Studio 1 – Weekly Reflection 5

Often times when just starting out in any creative field especially film, the budget is a major drawback and brick wall. The memes don’t lie; students have next to no money the vast majority of the time. Noam Kroll covers this in one of his own recent blog posts where he and his crew shot 12 hours of footage in an 8 hour day. This is a skill that must be learned and is only possible with multiple camera angles at once, saving both time and money.


As a student myself finding a healthy balance between study, work and life is challenging and something that I still find myself struggling with, even after almost a year of doing it. As someone who is invested in one of the most expensive hobbies known to man; cars, I find it especially challenging to get my priorities in line. With that expensive, time-consuming interest, a full-time job and full-time study sleep is often a rarity. I am finding myself, however, realizing subconsciously that I need to pick up my game in my studies. Not in grades but in time and flexibility.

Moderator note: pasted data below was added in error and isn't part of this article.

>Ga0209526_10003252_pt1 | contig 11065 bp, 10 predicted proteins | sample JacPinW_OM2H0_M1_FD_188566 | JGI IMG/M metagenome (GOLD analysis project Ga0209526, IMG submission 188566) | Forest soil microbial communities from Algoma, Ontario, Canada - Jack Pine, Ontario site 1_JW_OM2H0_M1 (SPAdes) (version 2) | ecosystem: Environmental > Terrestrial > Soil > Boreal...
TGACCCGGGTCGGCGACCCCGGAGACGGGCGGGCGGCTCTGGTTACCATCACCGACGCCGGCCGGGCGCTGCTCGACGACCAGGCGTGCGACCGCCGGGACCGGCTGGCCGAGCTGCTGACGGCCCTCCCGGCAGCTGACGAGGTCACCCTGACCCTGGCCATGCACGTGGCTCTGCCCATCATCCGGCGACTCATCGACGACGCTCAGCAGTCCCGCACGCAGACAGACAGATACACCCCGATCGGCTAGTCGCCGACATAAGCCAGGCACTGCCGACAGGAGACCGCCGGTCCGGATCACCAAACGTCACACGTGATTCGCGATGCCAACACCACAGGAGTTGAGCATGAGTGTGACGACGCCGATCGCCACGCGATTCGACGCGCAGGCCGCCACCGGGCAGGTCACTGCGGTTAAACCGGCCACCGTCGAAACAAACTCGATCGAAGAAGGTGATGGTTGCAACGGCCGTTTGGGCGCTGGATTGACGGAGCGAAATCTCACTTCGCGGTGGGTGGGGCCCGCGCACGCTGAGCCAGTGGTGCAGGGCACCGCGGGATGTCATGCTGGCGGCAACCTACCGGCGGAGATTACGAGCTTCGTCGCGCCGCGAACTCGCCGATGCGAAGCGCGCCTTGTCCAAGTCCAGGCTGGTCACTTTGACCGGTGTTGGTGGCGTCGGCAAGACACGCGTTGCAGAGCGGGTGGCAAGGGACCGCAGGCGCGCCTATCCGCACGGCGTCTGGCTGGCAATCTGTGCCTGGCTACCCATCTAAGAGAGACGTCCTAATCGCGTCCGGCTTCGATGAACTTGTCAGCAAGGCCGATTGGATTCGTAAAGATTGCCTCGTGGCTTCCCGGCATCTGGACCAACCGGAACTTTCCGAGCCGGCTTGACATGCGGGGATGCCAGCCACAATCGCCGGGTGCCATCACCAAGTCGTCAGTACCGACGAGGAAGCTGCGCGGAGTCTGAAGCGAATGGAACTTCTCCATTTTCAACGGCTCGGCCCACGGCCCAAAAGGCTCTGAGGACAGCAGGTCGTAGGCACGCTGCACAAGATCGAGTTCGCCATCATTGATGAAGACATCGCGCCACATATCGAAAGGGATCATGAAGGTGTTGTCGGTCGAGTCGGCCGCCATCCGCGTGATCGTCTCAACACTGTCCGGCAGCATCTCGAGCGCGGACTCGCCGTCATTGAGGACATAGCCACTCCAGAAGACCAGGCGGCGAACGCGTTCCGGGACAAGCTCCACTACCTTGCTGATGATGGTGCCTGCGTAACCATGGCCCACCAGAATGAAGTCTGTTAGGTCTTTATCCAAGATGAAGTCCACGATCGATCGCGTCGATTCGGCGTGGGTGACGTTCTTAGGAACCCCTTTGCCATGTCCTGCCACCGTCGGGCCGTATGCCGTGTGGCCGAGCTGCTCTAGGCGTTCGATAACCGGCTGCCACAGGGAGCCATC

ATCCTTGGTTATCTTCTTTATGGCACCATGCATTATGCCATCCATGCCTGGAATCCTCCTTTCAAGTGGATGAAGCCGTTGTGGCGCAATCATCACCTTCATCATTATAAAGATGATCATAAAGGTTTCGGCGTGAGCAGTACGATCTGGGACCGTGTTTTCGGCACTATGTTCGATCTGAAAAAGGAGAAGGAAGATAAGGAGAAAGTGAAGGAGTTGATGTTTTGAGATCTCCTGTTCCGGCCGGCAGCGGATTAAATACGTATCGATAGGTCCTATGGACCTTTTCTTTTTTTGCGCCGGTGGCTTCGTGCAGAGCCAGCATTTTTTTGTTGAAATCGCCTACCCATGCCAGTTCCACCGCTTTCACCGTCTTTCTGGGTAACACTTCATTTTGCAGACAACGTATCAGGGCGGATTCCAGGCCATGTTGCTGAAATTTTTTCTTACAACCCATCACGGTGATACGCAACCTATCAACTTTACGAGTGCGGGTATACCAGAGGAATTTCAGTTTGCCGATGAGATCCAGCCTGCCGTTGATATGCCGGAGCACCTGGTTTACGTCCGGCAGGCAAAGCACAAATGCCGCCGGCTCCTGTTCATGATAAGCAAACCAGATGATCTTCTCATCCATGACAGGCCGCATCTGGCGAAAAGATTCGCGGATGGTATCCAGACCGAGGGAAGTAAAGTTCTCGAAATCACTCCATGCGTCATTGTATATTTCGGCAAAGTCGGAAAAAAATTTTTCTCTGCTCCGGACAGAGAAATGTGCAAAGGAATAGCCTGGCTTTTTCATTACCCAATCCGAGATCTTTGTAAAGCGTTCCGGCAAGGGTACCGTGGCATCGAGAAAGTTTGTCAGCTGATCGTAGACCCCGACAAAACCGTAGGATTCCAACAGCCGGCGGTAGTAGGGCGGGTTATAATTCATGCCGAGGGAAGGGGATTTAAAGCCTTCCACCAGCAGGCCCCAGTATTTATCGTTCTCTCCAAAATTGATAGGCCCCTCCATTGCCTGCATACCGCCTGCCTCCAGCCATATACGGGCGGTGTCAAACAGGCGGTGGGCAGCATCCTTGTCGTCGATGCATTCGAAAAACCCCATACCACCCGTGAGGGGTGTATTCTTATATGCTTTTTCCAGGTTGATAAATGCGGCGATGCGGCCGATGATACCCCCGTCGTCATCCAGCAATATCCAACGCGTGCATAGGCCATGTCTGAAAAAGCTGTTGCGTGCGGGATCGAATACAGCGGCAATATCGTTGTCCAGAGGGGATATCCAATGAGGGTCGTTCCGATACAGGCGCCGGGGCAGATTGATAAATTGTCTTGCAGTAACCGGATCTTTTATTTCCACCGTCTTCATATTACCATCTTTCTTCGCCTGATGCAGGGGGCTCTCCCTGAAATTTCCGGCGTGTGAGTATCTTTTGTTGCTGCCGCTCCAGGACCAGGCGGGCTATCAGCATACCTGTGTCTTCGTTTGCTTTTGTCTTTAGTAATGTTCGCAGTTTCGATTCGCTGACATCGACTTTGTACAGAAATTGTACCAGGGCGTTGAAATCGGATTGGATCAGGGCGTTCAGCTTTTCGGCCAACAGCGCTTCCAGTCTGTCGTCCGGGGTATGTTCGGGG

Let’s get back into film talk. Making a film that has all the necessary attributes of a successful movie is challenging on a tight budget, however not unachievable. Good filmmakers know when not to include a scene that is part of the script. Whether it is unnecessary, doesn’t help drive the story or is just plain boring, a good and successful filmmaker will know when to cut it to save time, money and resources. Often in instances of time constraints, you will find that minor things such as set up are extremely time-consuming and sometimes un-necessary if the shoot is over muiltpul days in one location. Doing simple times such as only packing away things that take minutes to set up and leaving the larger asdpects of your film such asd the set will save time allowing you more time to actually shoot your film to its highest potential, getting that perfect shot.


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